The US NASA space agency is seeking to open a market for space mining. It is enough for companies to collect some lunar soil this time. There are still many candidates for the prize, but all lunar “excavations” may include one venture.
Three months earlier, NASA proposed a challenge to private organizations in which it was necessary to extract 50 grams of lunar soil and the American government will allocate $1 to $15,000 in awards for this. For a handful of moon dust, that’s not much of an amount. In this initiative, though, the main thing is not the compensation and not the quantity of soil. A total of around 400 kg of lunar soil was delivered to Earth by the Apollo missions, and there is no need for immediate distribution of fresh samples. Also, this is not indicated by the present competition: it is enough to get to the lunar surface, to gather and clean the soil, and it is not necessary to deliver it to Earth.
The project’s key concept is to promote the production of ore extraction technology and useful resources outside of our world. NASA sees tremendous promise, even economic potential, in this.
There were several people eager to take part: applications were submitted by 22 businesses. As a result, four were chosen by NASA: the American Lunar Outpost and Masten Space Systems, as well as iSpace Japan and iSpace Europe.
In the future, the winners of the current competition will be able to earn more lucrative sums from NASA to get into the attention of big players. First of all, we’re talking about Blue Origin, a corporation founded by Jeff Bezos, the founder of Amazon.com Inc. (AMZN). Blue Origin was able to build a Blue Moon lander platform, which NASA selected for lunar exploration.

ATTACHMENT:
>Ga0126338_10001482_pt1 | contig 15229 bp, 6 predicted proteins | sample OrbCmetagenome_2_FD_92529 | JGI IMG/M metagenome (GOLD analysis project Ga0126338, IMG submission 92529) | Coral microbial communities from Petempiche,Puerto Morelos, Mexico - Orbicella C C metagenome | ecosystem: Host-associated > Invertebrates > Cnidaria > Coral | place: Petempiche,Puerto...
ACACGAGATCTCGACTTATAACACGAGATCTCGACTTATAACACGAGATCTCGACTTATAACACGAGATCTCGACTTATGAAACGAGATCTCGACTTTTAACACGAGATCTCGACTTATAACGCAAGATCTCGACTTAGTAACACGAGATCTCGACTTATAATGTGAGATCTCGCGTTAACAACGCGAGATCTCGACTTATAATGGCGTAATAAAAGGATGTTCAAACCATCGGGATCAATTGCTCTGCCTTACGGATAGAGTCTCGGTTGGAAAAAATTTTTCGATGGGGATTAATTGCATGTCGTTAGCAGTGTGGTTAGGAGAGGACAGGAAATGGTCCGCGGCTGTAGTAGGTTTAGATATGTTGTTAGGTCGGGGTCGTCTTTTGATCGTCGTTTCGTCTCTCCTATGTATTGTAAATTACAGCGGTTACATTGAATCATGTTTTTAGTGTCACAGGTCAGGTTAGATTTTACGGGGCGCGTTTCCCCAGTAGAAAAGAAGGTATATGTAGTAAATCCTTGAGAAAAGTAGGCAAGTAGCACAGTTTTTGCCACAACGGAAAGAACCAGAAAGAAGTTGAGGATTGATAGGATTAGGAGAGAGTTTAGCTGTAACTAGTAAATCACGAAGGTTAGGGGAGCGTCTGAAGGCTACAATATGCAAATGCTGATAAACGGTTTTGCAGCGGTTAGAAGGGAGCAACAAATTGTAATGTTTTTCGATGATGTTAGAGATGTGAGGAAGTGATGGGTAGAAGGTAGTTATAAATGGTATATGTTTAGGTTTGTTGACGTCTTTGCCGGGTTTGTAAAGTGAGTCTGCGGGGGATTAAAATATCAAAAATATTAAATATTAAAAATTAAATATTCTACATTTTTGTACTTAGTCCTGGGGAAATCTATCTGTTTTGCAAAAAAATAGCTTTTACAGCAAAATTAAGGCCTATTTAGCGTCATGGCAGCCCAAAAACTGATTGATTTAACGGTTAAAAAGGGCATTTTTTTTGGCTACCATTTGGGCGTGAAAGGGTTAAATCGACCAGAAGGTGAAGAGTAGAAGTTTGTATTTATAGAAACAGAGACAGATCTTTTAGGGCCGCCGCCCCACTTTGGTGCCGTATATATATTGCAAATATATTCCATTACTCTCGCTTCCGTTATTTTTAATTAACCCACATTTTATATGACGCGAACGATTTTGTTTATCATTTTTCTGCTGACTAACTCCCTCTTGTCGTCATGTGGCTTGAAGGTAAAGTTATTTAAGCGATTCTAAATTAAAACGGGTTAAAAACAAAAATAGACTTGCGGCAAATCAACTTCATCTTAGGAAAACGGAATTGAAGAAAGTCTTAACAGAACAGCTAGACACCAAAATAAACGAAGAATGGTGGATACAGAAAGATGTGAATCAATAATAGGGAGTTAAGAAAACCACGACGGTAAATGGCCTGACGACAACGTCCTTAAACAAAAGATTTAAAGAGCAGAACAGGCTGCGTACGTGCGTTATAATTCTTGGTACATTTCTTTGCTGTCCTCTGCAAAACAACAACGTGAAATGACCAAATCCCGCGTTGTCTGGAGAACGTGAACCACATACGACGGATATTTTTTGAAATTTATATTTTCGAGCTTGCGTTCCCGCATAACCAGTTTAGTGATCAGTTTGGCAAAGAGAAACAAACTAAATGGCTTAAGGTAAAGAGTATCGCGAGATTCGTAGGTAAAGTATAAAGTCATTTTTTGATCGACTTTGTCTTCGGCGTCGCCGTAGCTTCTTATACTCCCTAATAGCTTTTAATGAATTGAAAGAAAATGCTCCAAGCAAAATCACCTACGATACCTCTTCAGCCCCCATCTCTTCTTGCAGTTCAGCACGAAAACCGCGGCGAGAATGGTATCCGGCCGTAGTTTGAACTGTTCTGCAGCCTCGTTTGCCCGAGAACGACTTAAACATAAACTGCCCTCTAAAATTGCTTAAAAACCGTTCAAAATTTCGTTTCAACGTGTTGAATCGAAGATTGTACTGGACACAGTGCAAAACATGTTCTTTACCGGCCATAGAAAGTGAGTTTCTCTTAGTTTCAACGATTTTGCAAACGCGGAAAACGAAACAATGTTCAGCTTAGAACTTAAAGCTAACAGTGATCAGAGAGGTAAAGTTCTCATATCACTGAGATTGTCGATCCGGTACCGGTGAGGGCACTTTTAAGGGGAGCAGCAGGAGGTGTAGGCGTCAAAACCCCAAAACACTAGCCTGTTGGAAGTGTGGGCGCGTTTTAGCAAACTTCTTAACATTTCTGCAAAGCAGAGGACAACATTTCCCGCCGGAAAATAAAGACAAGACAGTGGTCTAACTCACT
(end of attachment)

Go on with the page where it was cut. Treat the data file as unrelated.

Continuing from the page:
It can also use this forum to send digging robots. So, with Blue Moon’s support in 2023, Lunar Outpost plans to land its robot. Masten and iSpace have their own lander modules that will travel to the Moon in 2021 and 2022. Masten is regarded by some analysts to be the technical pioneer in this competition because NASA gave this company the overall $15 thousand prize. Lunar Outpost, which uses the ready-made high-tech platform Blue Moon, got the least (symbolic $1) of all.
Thus, by drawing experts and capital to a new sector, NASA is seeking to build an ambitious market. A clear positive signal for future investors is the success of Elon Musk and Jeff Bezos in this industry. In the fact that the majority of promising space players remain private, public corporations still exist. Specifically, Northrop Grumman (NOC), which recently bought Orbital OTK, a private space company, plans to launch heavy Omega rockets in 2021.
Northrop Grumman Corporation (NOC) declined by -1.45% to $288.33 at the ring of the bell on Friday.